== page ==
At some point, when I wasn’t paying attention, what was happening in our lives stopped being a crisis and became our new normality. Because, however surreal and awful things are, life creeps in. There are trips to the supermarket and potty-training disasters and playdates. Everyone has to be fed and have their teeth cleaned and their clothes washed. And having cancer and visiting your seriously ill sister in hospital just starts to sit alongside that, like it’s no big deal.
When the day of my third chemo treatment rolled around, we decided that Paul should look after Joseph and Elodie, since my mum was out of action with a bad cold. This left my dad as the obvious chemo companion. I wondered whether the nurses would notice that I had yet to take the same person with me twice.
My blood was taken and, while we waited for the results and the go-ahead for the chemo, we read our books and ordered some food. Dad’s book was by the philosopher A J Ayer, and during a break, he regaled me with a story about how Ayer once got into an argument with Mike Tyson about Naomi Campbell at a New York party. I’m pretty sure it’s the closest my dad has ever come to indulging in celebrity gossip, and I appreciated it.
I’m not sure why, but when the cold cap was fitted, it felt much worse than it had in previous sessions. It gets more difficult as your hair thins, apparently, but I really hadn’t lost any hair to speak of. And yet, during that third session, the brain freeze headache lasted a really long time and I felt faintly sick throughout the infusion. Dad kept me entertained, but I was really glad when it was over.
We decided we’d visit Rachel on the way home. She’d been moved from a hospital in Nottingham to one in Leicester, and it was a five-minute drive from the hospital where I had my chemo. So although I was shattered, it seemed crazy to drive home without calling in, when we were so close. It was a difficult visit, though. We didn’t get much of a response. Perhaps she was just too tired. I know I was.
I felt more nauseous than I had after previous chemos, so I decided to take my back-up anti-sickness medication. But for the next couple of days, I felt exhausted, spaced out and not really myself. I didn’t feel in control when I was looking after the children, which was scary. Whenever one of my parents came over, I went straight to bed for a nap, leaving them to babysit. By the end of the second day, I’d had enough. I stopped taking the medication, deciding that the side effects were worse than the nausea.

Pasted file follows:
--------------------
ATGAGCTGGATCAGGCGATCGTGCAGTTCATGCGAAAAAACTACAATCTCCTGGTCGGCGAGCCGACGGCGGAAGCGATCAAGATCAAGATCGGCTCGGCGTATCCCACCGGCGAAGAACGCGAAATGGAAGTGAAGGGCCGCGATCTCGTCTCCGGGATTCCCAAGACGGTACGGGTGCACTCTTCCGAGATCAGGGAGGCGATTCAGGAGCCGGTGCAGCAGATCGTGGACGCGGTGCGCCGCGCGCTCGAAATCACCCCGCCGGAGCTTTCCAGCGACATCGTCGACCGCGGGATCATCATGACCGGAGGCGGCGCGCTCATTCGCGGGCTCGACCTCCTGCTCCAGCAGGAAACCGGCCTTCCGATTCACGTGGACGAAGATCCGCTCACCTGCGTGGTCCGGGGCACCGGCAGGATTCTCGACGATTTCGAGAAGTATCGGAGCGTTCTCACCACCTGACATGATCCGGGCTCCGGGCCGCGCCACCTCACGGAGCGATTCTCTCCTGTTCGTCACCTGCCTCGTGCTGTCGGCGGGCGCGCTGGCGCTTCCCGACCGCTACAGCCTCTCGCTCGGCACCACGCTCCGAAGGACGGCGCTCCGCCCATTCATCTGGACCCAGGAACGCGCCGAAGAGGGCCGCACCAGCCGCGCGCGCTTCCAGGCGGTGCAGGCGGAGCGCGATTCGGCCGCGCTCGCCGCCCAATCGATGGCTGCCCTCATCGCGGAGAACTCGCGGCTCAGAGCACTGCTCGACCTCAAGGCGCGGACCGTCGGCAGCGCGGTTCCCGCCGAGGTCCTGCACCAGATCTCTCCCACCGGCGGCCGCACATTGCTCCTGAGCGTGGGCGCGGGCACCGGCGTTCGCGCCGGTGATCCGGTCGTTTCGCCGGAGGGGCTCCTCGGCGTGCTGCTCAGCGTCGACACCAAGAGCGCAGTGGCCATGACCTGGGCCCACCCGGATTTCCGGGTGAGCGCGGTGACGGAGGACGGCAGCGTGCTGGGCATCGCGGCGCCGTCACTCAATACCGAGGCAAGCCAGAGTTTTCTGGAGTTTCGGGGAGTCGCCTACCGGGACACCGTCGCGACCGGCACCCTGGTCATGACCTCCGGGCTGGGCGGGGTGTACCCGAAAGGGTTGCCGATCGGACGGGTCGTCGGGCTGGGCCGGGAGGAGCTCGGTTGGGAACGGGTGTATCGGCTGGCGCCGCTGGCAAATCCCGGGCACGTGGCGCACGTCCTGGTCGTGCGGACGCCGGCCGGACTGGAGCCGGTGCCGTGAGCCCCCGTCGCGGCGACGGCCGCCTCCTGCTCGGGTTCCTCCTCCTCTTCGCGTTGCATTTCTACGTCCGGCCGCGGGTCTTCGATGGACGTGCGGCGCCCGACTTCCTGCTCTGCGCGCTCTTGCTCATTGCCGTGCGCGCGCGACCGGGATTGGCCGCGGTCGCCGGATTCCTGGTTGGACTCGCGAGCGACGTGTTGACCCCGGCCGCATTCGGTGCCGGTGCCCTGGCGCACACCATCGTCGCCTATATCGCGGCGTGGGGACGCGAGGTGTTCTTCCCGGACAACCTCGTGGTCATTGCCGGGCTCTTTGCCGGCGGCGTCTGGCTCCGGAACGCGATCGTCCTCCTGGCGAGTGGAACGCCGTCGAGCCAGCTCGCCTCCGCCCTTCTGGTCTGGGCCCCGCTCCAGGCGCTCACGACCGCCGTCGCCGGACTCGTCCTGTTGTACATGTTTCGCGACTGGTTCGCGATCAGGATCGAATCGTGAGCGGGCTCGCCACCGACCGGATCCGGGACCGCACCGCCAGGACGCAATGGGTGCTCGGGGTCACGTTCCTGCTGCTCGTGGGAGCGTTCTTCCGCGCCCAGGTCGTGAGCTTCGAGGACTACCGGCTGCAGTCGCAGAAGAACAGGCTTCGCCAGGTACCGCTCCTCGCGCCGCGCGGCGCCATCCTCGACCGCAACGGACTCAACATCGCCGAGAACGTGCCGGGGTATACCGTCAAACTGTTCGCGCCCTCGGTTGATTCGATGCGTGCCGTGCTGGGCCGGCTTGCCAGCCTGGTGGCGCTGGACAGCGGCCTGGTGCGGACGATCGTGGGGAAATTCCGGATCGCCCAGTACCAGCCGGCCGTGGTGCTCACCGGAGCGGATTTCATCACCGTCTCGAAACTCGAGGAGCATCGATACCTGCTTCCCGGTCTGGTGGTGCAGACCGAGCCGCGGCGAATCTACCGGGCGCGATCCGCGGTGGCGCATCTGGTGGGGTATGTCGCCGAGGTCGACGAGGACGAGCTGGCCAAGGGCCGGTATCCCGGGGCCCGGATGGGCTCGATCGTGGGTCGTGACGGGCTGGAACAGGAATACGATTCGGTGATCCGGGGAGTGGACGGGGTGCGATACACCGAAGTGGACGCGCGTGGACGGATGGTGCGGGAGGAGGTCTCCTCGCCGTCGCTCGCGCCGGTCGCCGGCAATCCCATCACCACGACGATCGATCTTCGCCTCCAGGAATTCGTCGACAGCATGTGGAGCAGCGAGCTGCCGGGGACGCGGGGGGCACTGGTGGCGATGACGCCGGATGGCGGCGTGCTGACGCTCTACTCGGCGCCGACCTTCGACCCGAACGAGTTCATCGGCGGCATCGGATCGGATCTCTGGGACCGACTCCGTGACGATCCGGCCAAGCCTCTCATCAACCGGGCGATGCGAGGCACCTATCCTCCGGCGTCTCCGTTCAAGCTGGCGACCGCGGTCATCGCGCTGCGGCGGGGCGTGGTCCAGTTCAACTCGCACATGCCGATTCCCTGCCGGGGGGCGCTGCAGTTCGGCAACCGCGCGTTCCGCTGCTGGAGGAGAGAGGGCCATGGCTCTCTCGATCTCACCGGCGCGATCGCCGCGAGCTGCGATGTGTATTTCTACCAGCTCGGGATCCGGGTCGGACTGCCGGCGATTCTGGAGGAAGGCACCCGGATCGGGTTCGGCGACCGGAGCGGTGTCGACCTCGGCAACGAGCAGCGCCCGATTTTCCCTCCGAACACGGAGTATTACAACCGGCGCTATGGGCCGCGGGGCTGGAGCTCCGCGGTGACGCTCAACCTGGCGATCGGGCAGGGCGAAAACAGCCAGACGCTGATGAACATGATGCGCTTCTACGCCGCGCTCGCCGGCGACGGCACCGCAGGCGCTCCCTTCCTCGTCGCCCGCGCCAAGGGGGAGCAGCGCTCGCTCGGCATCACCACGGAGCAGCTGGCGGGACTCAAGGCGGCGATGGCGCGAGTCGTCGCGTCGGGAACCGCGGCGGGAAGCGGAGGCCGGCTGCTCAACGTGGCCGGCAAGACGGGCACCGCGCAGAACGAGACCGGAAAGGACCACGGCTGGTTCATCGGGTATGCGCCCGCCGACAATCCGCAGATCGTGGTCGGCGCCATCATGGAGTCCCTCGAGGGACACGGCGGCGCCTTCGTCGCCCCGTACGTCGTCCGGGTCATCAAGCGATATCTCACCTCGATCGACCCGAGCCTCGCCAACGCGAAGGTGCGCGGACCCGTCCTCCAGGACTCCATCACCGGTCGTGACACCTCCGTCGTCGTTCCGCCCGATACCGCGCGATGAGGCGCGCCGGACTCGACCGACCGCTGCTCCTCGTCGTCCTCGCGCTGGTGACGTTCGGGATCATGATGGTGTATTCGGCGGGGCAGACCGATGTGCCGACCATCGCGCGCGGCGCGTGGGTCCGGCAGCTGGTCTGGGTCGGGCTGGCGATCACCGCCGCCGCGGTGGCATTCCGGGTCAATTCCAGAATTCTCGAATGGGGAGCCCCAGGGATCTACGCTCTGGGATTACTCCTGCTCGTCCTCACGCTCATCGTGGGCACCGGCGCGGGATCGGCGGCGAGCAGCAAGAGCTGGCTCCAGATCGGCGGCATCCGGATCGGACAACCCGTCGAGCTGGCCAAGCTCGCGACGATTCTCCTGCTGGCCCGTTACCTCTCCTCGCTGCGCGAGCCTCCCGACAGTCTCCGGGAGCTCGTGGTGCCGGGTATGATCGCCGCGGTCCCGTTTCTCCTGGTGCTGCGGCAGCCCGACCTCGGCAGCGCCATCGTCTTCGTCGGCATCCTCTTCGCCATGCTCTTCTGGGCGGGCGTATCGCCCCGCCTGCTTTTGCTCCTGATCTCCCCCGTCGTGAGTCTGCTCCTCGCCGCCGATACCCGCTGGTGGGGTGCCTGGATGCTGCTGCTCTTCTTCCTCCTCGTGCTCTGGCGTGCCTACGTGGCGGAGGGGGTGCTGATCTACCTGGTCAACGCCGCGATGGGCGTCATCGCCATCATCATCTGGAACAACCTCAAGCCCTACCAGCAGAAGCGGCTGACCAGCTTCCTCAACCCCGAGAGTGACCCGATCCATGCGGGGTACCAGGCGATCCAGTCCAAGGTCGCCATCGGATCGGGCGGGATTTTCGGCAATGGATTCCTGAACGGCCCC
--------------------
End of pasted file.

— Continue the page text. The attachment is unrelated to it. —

After that, it was smooth sailing. I didn’t have a single trip to the hospital before the next chemo. I had lovely visits from a few of Rachel’s friends, and my friend Jo came to help me out for three days with her three-year-old daughter, Molly. I had naps and got the washing done and did bits and pieces of admin. And then Paul’s parents took Joseph to stay with them for a few days, and Paul and I took the opportunity to sleep in every morning.
Every day, Elodie was getting bigger and becoming more alert. Her appetite was growing. She started smiling. I dressed her up in all the beautiful outfits she’d been given. I made faces at her. I let her sleep on my chest, sitting still in a quiet room, listening to her snuffles and smelling the top of her head. And I realised that, even though her early weeks had been the worst of our lives, that hadn’t interfered with the way I felt about her. While I was busy surviving, life had crept in, and so had love.
I’d been dealt a tough hand, but I’d been given so much, too. A son. A daughter. A tumour that was small. A sister who was getting better, despite tough odds. A family who were incredible. Friends who showered me with love. For the first time in a long time, I felt lucky.